Mountaintop Medicine: Nutrition Notes — My Best Tips to Lose Weight Naturally
Hello again, welcome back to Mountaintop Medicine Nutrition Notes! In this week’s edition I want to discuss the popular nutrition topic of weight loss. As a dietitian, I am often asked a question like, “What is the best way to lose weight?” Which can be a tricky question. Weight loss is dependent on several genetic and lifestyle factors. This means that your genes, diet, exercise regimen, sleep schedule, and mental state can all play a role in how fast and efficiently you can lose weight.
Here are some of my best tips for sustainable weight loss from a nutrition standpoint:
1. Prioritize eating whole foods. This is one of the best things you can do to become healthier. Whole, single ingredient foods are rich in a variety of nutrients such as vitamins, minerals, fiber, healthy fats, and quality protein. Weight loss is often a natural side effect of sticking to whole foods.
2. Limit processed, convenient, and fast foods. Following my first tip, prioritizing whole foods and ditching junk food helps you cut out excessive calories, added fat, sugars, and salt. Did you know that processed foods are engineered to make you want to eat as much as possible? They are much more likely to cause addictive-like eating rather than unprocessed foods. Weight gain, heart disease, diabetes, cancers, and neurogenerative diseases like dementia can all be attributed to processed foods.
3. Ditch added sugars that are found in coffees, sodas, and sweet foods like candies, cakes, cookies, cereals, and ice cream. Eating excessive amounts of added sugars can cause weight gain and chronic health conditions like diabetes.
4. Avoid fad diets at all costs. Dieting in such a way that restricts entire food groups or specific nutrients is an unsustainable approach to weight loss.
5. Focus on adding protein to your diet. A high-protein diet has many benefits for weight loss and for our overall health in general. It helps us to feel fuller for longer and reduces appetite and helps maintain lean body mass. Our bodies burn more calories to digest the protein we eat.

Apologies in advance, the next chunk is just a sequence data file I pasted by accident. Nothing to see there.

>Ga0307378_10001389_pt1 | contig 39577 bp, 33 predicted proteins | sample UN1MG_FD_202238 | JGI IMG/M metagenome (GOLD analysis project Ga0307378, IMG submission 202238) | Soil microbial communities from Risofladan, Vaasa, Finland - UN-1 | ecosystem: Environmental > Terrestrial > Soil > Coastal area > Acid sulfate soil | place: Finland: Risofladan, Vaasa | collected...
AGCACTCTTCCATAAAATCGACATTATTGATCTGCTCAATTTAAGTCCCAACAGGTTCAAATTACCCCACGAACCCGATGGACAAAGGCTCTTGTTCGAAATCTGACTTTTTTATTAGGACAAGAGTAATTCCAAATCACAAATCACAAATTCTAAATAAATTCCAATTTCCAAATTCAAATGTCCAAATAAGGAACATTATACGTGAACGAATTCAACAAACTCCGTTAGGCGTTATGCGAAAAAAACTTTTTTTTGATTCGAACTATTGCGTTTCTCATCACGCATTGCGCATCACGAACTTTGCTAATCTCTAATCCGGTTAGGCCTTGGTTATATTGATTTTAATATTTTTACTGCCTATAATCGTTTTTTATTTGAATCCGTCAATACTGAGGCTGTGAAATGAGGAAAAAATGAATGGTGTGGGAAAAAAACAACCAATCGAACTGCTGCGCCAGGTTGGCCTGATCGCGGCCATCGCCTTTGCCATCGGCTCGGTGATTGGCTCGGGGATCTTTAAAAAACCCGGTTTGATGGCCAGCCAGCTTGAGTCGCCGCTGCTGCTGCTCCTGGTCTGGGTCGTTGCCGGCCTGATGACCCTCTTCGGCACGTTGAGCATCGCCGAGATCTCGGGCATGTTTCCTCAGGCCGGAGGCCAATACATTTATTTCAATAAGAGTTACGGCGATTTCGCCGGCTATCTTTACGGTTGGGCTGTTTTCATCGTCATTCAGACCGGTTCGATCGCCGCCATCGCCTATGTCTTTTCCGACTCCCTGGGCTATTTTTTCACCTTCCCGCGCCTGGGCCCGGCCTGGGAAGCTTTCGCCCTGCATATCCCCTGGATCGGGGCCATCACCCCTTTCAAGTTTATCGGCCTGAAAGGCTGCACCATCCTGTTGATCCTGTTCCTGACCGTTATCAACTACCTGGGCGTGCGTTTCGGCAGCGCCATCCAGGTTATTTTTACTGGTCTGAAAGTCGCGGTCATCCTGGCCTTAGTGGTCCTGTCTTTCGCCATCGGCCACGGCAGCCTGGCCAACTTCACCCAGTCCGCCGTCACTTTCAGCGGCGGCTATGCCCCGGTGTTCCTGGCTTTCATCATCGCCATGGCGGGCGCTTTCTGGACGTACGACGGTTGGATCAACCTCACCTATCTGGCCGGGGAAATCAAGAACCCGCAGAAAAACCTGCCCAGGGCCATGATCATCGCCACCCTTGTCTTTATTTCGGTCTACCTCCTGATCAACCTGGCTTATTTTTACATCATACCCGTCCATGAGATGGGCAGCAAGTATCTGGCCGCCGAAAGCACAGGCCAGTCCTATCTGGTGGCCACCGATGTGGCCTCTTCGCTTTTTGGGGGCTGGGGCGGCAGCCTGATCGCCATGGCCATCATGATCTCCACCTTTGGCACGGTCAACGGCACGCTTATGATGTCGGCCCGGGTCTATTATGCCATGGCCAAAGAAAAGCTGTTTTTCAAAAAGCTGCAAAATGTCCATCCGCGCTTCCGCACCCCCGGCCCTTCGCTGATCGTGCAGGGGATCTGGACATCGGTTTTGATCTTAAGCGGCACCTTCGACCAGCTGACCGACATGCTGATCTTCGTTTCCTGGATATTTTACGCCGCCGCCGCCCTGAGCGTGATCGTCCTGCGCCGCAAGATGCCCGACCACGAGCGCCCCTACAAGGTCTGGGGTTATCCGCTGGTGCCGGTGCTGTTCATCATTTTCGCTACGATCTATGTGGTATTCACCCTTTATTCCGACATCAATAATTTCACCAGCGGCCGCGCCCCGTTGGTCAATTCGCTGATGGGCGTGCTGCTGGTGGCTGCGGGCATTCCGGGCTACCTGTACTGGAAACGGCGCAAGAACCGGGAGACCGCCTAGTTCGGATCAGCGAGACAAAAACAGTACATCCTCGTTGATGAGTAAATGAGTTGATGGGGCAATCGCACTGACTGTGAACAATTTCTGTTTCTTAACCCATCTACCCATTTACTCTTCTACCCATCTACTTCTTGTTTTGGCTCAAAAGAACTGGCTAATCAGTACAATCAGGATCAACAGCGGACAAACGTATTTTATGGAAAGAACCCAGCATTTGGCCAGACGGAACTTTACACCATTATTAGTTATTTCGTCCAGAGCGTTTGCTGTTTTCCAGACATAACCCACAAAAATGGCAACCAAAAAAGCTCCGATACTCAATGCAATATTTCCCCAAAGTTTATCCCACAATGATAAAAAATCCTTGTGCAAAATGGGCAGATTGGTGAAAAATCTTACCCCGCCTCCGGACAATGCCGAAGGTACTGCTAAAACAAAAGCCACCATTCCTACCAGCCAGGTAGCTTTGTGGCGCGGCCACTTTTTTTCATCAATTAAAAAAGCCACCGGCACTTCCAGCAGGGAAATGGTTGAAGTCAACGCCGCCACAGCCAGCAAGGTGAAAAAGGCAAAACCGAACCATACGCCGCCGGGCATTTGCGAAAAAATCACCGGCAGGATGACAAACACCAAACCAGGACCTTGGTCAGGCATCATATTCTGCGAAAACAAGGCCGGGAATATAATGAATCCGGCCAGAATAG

6. Get in plenty of fiber. Eat more fruits, vegetables, whole grains, beans, and legumes as they aid our digestion and promote healthy bowel movements. Fiber also helps reduce the chance of chronic disease development.
7. Shop on the outside perimeter of the grocery store. Nutritious, whole foods such as fruits, vegetables, lean proteins, and other perishables. Although, you can find many healthy choices in the center aisles, including bulk whole grains, nuts, seeds, nut butters, low sodium canned foods, condiments, and frozen fruits and vegetables.
8. Carry nutritious snacks. Whether you have a busy day planned, work a long shift, or know you may not have a chance to grab a bite to eat, keep easy healthy snacks with you when possible. Try to have a source of lean protein and fiber such as an apple with string cheese or peanut butter or trail mix.
9. Stay hydrated. Drinking enough water every day is vital for our health as our bodies depend on it for vital functions. Aim to drink at least 64 to 96 ounces of water a day.
10. Practice mindful eating. This is a method to increase awareness while eating. It helps you make conscious food choices depending on your hunger and satiety cues. Try eating slowly and without distractions like your phone, tablet, computer, or TV and you will notice as you become full from your meal.
11. Other lifestyle changes should include adding strength training and other resistance exercises as well as some sort of cardio. These types of physical activity in combination are a fantastic way to burn calories, improve your physical and mental health, and prevent a loss of muscle mass as you lose weight. Getting enough sleep is also incredibly important for weight loss because sleep deprivation disrupts regulation of our appetite hormones.
As a reminder, I am now offering outpatient nutrition counseling and education services at Estes Park Health. If you are interested, please contact your healthcare provider for a referral. If you have any questions or if there are any nutrition-related topics that you would like me to discuss here on Nutrition Notes, please reach out at LGardner@EPH.org.